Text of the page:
There is a particularly compelling reason for this in the present context. This has to do with the crisis of the world economy which even conservative economists have started calling a ‘secular stagnation’. The prospects of export growth in a stagnant world economy are bleak; and with export growth slowing down, the overall growth rate, too, will slow down, so that stagnation would have been imported into the domestic economy within a neo-liberal arrangement. The temptation here would be to improve our country’s prospects at the expense of other third-world countries. But such a course which amounts to a ‘beggar-my-neighbour’ policy is ethically repugnant: countries of the third world must avoid playing the game of undercutting one another in the process of each making a frantic effort to grow within a stagnant world economy. But, if we do not pursue ‘beggar-my-neighbour’ policies while others do, then the magnitude of unemployment, indebtedness and vulnerability will be even greater for our country. The only course that is ethically defensible and economically superior in this context is to move away from the neo-liberal arrangement altogether and impose import restrictions (although the Narendra Modi government, true to form, is doing the opposite, negotiating free trade agreements).
Together with import restrictions, there has to be a growth stimulus provided by larger government spending. But any effort to enlarge government spending by taxing the rich, which is the only way (other than by increasing the fiscal deficit) that government spending can play its stimulus role, would trigger a financial outflow; to arrest this, controls on capital outflows have to be imposed, which would make import restrictions even more necessary. This is because any control on capital outflows would also reduce capital inflows, and if the trade deficit is not eliminated through import restrictions, it just cannot be financed. An economy where growth in government spending, rather than export growth, plays the stimulus role can legitimately claim that it is not pursuing any ‘beggar-my-neighbour’ policy (for others are free to do likewise).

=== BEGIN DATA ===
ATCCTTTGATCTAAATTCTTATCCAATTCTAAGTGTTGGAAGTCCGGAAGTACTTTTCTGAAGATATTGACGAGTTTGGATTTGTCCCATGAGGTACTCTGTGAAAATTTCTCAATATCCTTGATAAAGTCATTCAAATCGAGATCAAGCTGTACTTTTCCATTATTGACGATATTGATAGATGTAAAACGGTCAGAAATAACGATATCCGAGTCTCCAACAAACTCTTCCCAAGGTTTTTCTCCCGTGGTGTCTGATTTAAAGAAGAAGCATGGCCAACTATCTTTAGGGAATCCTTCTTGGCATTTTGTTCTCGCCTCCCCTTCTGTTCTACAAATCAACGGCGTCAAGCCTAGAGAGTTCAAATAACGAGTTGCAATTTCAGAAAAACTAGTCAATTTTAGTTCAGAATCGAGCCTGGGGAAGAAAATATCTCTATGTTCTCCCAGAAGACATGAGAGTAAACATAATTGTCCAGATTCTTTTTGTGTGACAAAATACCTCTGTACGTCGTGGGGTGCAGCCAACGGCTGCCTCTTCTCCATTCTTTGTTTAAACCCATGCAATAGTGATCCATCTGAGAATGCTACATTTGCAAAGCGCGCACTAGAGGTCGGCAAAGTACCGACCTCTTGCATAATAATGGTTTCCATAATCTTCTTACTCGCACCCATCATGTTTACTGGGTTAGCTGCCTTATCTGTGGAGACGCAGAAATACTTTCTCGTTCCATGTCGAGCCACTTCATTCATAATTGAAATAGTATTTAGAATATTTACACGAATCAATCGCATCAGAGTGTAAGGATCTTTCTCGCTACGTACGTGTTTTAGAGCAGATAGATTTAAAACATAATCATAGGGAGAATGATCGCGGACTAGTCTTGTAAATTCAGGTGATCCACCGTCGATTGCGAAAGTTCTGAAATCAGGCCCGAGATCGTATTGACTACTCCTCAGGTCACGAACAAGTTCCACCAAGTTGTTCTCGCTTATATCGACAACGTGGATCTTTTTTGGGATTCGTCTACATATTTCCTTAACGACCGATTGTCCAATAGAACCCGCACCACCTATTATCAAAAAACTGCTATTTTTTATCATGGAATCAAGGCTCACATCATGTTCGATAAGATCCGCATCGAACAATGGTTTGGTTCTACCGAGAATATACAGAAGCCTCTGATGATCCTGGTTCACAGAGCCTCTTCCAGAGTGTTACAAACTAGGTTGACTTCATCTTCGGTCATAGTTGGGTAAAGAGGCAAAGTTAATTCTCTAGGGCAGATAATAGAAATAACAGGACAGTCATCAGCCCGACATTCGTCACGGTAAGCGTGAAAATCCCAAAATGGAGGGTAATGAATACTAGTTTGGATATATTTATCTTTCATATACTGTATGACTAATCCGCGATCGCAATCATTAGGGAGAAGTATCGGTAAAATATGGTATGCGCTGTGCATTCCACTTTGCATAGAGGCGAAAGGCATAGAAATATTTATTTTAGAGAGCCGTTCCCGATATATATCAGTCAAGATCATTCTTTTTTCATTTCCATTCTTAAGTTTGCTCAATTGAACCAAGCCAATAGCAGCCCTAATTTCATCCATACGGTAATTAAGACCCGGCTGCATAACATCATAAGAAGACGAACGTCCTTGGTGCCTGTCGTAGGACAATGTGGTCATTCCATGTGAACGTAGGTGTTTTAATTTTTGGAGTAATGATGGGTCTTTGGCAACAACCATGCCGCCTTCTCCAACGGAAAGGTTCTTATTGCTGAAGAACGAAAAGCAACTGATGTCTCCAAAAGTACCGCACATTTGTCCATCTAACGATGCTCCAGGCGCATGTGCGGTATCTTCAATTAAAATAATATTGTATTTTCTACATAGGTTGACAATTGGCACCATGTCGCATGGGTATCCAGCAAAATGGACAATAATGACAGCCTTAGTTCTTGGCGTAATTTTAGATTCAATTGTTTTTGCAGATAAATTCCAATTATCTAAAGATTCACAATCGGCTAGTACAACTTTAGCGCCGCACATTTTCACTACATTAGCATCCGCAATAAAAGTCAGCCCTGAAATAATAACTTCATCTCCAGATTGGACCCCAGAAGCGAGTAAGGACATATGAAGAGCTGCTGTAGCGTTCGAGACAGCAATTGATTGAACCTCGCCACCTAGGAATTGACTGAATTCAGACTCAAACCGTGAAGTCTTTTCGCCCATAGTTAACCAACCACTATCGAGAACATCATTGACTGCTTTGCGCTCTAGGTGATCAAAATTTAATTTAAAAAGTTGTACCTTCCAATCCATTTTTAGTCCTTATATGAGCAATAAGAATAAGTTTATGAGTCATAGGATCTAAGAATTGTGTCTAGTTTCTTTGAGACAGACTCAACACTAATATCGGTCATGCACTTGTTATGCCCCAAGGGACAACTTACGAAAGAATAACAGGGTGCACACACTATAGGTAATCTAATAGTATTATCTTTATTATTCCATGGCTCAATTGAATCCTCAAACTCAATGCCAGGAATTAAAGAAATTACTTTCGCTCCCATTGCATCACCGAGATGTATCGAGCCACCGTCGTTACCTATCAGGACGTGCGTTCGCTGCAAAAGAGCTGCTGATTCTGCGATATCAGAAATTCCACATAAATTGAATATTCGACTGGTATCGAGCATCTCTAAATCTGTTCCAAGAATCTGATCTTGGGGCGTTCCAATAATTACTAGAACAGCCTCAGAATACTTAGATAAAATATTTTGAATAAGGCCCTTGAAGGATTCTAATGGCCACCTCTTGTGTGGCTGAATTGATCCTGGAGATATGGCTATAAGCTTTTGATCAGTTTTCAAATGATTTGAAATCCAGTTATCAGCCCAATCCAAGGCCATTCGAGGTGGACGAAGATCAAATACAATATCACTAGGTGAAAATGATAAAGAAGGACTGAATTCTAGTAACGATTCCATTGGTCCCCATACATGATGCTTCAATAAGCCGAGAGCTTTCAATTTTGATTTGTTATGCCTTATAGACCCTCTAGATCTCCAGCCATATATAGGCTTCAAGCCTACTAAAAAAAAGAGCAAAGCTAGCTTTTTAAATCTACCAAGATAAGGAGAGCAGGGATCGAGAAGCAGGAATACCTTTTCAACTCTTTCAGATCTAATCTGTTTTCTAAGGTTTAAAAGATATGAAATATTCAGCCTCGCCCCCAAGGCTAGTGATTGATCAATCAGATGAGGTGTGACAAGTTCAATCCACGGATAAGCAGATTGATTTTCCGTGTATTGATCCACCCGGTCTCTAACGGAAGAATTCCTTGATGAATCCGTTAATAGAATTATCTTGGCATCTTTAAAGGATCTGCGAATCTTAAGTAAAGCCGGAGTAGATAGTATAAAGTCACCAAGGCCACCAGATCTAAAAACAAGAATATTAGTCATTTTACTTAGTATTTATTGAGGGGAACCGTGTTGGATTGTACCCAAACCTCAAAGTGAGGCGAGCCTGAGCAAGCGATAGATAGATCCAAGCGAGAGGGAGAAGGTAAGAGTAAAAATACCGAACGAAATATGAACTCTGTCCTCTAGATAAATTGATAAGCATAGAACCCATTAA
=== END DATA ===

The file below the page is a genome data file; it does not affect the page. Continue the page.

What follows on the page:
All this may mean a return to a dirigiste or ‘Nehruvian’ economic strategy. Many would argue that since the country had ‘escaped’ from this strategy by adopting a neo-liberal agenda, which greatly enhanced its growth rates, a return to Nehruvian dirigisme represents a suicidal step.
Against this, however, one can make three points: first, there is no alternative before the country in the current situation of world economic stagnation, which has no prospect of ending soon (unless it pursues an unethical ‘beggar-my-neighbour’ policy at the expense of other countries). Second, employment growth under the earlier dirigiste strategy was faster than under neo-liberalism, although output growth might have been slower. Third, while pursuing dirigisme in the new circumstances, the State’s hands must be tied so that people’s well-being becomes a binding consideration for it; this can be ensured by having a set of constitutionally guaranteed, justiciable, universal economic rights, on a par with the political rights that the people currently have.
Prabhat Patnaik is Professor Emeritus, Centre for Economic Studies, Jawaharlal Nehru University, New Delhi